Susan’s husband Alan is a retired Social Service Executive Director who directed the Red Cross September 11th Recovery Program, working closely with FEMA and other emergency services in the wake of the disaster. Susan began her role with the City of Seattle on May 2.  Welcome to Seattle, Susan!

For more information on the City’s Privacy Initiative, visit http://www.seattle.gov/privacy.

City of Seattle Wins 2016 EPEAT Sustainable Purchasing Award

The Green Electronics Council (GEC) today announced the winners of the 2016 EPEAT Sustainable Purchasing Awards, which recognize excellence in the procurement of sustainable electronics. EPEAT is a free and trusted source of environmental product ratings that makes it easy for purchasers to select high-performance electronics that support their organization’s sustainability goals. EPEAT is managed by the Green Electronics Council.

The City of Seattle was one of 38 award winners representing a wide range of organizations, including national and provincial/state governments, leading academic institutions and the healthcare sector.

Read the EPEAT press release.

Seattle Channel receives 17 Emmy nominations

Originally Posted April 4, 2016 by Seattle Channel

Seattle Channel is honored to receive 17 Northwest Regional Emmy-award nominations from the Northwest Chapter of the National Academy of Television Arts & Sciences (NATAS). The station’s nominations include overall station excellence with the channel competing against some of the region’s commercial and public television stations.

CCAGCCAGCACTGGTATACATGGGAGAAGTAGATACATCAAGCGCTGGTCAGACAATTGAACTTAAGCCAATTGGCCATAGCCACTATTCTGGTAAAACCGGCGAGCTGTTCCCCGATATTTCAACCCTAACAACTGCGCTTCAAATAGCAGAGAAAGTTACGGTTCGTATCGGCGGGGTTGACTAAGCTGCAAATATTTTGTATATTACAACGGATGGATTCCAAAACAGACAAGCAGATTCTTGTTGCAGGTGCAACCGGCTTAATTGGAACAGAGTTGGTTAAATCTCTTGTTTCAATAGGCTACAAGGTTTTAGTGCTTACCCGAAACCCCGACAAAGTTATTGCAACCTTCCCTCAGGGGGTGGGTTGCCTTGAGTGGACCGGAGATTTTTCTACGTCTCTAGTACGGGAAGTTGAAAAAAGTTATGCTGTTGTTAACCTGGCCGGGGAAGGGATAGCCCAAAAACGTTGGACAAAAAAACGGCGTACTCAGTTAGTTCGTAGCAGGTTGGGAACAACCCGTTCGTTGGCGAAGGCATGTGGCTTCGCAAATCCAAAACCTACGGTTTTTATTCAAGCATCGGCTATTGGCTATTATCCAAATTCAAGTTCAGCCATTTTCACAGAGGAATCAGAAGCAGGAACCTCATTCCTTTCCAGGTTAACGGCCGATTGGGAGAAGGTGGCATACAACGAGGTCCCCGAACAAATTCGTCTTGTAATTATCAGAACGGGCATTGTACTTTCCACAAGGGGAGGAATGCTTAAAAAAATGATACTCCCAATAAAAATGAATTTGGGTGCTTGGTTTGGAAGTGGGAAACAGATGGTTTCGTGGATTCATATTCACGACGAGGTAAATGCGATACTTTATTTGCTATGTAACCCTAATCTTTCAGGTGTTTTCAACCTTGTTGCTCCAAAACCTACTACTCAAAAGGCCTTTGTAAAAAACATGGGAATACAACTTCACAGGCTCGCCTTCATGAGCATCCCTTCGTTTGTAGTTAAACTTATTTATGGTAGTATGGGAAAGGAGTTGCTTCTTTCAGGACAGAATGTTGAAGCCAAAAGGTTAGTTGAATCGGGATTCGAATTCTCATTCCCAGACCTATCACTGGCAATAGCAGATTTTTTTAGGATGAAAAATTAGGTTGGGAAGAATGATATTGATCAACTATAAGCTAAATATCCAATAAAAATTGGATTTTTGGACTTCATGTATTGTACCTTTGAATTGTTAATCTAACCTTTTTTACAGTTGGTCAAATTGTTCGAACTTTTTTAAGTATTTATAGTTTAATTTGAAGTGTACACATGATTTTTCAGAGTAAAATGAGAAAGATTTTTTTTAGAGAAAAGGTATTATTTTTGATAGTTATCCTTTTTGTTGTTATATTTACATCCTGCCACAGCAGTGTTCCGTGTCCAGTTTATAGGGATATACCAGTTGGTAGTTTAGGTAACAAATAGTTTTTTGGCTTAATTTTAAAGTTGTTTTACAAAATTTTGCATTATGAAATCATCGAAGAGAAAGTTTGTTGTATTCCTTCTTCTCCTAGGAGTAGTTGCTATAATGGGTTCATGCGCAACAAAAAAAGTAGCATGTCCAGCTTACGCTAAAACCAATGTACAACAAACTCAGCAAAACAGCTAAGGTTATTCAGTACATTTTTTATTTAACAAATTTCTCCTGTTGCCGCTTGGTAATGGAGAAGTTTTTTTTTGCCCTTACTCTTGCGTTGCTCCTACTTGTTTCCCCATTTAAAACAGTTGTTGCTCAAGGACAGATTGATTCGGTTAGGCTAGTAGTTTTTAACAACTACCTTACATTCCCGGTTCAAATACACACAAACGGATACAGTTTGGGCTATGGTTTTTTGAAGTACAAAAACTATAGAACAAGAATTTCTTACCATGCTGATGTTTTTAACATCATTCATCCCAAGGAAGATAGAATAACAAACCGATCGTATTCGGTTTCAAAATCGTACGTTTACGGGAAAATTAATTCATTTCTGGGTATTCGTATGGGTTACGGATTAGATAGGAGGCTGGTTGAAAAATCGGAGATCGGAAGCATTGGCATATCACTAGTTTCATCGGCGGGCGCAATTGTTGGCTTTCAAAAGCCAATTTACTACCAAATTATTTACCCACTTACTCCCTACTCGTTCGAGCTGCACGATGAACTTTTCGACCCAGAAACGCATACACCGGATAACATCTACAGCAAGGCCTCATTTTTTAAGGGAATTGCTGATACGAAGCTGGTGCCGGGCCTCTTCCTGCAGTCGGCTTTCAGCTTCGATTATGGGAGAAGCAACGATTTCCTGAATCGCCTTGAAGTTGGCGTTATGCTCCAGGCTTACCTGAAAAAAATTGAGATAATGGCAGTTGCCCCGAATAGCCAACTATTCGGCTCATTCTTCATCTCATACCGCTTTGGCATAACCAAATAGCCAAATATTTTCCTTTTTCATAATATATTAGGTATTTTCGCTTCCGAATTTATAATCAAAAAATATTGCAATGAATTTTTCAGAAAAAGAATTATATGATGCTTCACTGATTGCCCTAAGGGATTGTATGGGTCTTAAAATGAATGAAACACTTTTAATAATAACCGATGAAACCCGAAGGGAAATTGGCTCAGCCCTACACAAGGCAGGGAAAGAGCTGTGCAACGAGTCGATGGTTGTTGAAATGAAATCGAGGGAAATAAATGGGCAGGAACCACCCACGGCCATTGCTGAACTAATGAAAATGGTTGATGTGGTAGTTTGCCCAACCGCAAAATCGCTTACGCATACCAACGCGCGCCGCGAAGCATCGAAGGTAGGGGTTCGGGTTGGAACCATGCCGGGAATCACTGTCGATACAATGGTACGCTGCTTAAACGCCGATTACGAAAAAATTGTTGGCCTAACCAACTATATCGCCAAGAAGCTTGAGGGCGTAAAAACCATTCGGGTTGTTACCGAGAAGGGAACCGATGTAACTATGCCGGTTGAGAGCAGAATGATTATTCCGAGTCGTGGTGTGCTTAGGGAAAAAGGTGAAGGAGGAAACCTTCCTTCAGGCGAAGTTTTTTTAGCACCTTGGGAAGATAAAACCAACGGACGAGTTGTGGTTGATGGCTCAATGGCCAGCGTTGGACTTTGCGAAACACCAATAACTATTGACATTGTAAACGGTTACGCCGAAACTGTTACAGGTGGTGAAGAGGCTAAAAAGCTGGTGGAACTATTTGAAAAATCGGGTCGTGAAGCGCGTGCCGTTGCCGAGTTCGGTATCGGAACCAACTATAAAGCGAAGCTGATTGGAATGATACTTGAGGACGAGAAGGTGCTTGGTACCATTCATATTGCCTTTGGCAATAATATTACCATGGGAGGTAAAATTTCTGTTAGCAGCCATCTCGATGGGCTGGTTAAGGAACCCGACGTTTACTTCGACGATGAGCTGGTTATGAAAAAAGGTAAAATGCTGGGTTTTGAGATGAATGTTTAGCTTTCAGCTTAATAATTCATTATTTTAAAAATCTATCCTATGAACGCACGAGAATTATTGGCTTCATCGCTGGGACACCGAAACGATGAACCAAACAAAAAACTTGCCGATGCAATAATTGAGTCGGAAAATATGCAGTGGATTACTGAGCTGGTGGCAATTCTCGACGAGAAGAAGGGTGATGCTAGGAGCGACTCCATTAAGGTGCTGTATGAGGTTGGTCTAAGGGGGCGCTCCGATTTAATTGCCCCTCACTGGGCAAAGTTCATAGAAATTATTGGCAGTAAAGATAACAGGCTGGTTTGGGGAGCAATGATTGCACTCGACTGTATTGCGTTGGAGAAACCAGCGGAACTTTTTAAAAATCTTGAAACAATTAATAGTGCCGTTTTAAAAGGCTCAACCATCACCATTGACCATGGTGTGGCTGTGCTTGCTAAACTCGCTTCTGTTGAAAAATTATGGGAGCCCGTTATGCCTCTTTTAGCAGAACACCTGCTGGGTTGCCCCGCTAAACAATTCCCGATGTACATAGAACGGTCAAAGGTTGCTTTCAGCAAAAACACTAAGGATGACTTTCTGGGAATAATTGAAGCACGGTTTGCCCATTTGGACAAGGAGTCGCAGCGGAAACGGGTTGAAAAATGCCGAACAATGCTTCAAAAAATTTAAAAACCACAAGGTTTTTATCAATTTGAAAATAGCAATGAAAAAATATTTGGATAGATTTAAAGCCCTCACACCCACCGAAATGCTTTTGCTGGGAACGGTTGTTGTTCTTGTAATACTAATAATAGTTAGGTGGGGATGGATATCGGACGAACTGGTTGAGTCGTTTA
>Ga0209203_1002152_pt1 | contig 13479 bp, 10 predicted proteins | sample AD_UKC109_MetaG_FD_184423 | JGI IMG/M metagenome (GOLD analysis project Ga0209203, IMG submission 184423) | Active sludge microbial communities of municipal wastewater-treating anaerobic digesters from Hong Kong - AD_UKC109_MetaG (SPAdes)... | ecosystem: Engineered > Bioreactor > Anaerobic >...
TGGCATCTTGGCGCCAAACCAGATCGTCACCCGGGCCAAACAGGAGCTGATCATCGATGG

The 2016 nominations were announced Friday night and highlight the quality of several Seattle Channel series, including public-affairs program City Inside/Out; documentary series Community Stories; weekly magazine show CityStream and several Art Zone segments.

“These nominations underscore Seattle Channel’s commitment to helping Seattle residents connect with their city from its history, to its artists, to its public policies,” said John Giamberso, Seattle Channel general manager. “I congratulate the staff on its work.”

The Northwest regional Emmy awards will be announced June 4. The NATAS region includes five states: Alaska, Idaho, Montana, Oregon and Washington.

Here is a listing of Seattle Channel’s 17 Emmy nominations: